by Mary E. Trimble

As the late afternoon slowly turned to evening, she ate from her meager food supply. Her spirits plunged again. She would be all alone tonight. All alone forever. An empty, lonely future yawned before her.

She sat up with a little fire as long as she could. Her laundry of shirt and panties hung on sticks near the flames. She didn’t want to go to bed too

early, afraid she would wake in the middle of the night. Night noises surrounded her, clicking and chattering sounds. She heard a coyote yelp in the distance, then an answering howl. But she didn’t fear the dark; she feared her thoughts.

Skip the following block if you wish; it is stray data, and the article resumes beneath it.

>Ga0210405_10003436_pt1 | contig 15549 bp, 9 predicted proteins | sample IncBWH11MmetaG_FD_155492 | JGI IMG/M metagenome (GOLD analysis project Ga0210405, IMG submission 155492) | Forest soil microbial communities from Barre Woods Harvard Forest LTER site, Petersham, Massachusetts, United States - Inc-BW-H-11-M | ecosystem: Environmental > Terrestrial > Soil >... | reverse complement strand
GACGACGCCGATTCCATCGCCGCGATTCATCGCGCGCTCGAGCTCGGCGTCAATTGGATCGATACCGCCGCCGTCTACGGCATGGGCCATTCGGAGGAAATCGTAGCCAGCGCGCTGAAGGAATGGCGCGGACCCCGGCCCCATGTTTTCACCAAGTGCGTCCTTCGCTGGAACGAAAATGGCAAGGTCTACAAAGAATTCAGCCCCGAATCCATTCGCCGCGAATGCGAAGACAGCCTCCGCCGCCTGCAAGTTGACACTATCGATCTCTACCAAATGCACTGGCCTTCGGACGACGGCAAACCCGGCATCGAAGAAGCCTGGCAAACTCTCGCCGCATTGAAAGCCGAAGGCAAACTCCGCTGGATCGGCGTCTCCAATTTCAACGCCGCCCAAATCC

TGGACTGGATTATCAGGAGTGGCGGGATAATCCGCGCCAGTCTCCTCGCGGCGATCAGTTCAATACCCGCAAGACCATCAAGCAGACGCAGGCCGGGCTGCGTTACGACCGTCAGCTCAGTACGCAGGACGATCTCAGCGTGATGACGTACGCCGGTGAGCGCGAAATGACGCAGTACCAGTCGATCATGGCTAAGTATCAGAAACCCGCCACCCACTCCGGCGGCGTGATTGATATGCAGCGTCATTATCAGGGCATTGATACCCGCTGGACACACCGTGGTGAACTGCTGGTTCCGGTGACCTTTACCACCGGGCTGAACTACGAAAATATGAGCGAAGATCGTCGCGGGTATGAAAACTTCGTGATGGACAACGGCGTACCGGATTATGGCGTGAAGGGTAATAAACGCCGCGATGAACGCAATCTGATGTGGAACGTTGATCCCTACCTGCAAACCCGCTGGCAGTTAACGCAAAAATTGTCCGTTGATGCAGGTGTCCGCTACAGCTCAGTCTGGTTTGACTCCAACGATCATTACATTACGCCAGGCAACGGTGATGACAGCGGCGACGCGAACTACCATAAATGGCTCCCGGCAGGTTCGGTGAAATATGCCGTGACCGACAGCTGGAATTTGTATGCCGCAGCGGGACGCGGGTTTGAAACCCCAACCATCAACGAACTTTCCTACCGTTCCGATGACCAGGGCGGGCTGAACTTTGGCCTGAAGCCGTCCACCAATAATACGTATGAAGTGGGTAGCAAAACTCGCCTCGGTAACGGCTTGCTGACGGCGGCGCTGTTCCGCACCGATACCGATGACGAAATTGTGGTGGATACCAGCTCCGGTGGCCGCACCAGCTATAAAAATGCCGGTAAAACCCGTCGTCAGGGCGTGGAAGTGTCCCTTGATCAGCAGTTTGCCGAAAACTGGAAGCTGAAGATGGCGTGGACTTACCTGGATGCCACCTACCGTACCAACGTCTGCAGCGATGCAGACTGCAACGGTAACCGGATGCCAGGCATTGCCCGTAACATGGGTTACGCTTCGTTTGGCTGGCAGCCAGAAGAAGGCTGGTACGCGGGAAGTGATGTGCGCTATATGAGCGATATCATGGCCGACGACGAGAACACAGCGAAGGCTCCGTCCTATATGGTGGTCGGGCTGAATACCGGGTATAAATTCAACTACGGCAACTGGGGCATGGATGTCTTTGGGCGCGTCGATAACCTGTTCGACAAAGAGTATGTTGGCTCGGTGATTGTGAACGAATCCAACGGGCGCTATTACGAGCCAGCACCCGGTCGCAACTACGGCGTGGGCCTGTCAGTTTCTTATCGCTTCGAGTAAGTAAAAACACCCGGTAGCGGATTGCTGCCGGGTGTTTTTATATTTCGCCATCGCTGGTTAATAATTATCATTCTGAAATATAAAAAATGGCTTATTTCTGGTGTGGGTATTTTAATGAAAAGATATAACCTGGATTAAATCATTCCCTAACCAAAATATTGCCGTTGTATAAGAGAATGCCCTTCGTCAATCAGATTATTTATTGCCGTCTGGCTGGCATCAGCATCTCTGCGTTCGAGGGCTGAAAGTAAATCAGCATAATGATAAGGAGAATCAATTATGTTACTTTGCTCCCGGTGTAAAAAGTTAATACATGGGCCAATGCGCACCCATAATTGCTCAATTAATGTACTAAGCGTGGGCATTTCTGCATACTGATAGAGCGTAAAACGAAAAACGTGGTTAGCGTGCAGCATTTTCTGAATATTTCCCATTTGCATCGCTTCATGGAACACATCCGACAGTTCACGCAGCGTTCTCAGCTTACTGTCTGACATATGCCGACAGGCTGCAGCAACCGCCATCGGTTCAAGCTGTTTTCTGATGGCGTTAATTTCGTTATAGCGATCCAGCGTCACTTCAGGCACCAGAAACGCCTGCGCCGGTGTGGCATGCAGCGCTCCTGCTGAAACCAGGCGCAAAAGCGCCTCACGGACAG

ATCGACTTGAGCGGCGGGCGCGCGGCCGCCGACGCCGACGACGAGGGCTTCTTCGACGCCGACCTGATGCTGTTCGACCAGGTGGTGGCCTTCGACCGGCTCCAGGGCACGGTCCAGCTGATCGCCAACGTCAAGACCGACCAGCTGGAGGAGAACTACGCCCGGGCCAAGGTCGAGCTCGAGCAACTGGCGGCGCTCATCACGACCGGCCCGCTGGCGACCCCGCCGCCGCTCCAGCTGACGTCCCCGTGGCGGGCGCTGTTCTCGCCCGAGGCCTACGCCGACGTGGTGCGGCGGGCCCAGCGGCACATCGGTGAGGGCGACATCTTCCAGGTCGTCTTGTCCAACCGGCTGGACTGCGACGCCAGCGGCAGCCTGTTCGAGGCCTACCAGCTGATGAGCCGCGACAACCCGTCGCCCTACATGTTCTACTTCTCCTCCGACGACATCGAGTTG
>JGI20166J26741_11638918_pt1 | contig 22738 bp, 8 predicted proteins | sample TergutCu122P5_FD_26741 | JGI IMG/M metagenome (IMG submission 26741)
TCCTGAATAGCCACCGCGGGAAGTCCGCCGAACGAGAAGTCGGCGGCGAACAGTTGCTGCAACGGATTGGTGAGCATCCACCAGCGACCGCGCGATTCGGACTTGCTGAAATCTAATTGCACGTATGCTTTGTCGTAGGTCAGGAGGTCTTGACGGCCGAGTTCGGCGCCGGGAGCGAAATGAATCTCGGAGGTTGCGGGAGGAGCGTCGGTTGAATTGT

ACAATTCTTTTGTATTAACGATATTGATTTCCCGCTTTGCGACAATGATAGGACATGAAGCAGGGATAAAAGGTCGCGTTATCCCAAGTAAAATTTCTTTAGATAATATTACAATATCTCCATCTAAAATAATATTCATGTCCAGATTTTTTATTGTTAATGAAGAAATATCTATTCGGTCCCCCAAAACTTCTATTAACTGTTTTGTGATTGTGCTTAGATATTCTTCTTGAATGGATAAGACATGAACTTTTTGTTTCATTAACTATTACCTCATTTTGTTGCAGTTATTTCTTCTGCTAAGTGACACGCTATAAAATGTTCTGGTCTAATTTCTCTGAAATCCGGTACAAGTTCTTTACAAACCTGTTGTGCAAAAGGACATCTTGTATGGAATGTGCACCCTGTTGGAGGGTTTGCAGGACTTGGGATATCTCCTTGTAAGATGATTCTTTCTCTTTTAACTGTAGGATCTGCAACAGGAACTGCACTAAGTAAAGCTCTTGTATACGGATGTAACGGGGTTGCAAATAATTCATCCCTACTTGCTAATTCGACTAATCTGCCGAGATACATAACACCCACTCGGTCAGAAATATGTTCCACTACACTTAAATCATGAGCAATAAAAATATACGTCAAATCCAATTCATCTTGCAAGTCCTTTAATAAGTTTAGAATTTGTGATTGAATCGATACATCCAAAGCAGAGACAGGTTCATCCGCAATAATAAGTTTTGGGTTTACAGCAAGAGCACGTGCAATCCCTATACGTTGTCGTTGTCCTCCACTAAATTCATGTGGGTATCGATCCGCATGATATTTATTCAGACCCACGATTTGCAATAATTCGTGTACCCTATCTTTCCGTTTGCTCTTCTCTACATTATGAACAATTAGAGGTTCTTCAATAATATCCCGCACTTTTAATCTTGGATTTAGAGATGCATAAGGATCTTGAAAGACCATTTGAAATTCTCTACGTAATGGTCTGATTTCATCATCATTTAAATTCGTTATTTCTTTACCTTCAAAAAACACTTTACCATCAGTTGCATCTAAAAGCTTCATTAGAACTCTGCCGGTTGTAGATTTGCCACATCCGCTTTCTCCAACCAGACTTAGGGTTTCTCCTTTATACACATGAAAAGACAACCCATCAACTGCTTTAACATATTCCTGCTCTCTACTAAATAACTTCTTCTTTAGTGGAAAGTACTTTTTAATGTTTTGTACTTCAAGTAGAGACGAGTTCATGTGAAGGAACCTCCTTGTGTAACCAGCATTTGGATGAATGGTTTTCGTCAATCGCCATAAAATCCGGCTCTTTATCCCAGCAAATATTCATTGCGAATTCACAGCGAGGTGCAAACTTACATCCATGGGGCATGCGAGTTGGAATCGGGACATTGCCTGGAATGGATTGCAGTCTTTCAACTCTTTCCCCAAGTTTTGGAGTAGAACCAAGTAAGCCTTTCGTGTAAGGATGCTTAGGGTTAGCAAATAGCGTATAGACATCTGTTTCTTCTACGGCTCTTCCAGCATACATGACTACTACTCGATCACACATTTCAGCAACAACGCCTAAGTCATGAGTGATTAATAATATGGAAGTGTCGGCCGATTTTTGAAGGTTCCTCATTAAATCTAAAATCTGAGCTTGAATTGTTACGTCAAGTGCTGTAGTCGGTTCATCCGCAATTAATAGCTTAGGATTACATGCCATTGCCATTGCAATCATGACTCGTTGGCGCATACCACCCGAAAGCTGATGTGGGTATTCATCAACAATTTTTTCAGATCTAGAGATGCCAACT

She couldn’t concentrate so tried recalling pleasant events from her childhood. There had been plenty of wonderful incidents, she knew, but her mind was such a tangled jungle she couldn’t recall even one with clarity.

Finally, climbing into her sleeping bag, loneliness overwhelmed her. Oh God, I’m sorry. Please just let me die tonight. I’ve messed up so bad, there’s no way anything can be right again. I could never go home and face Dad. Anyway, home won’t be the same with them there. Please, please just let me die tonight.

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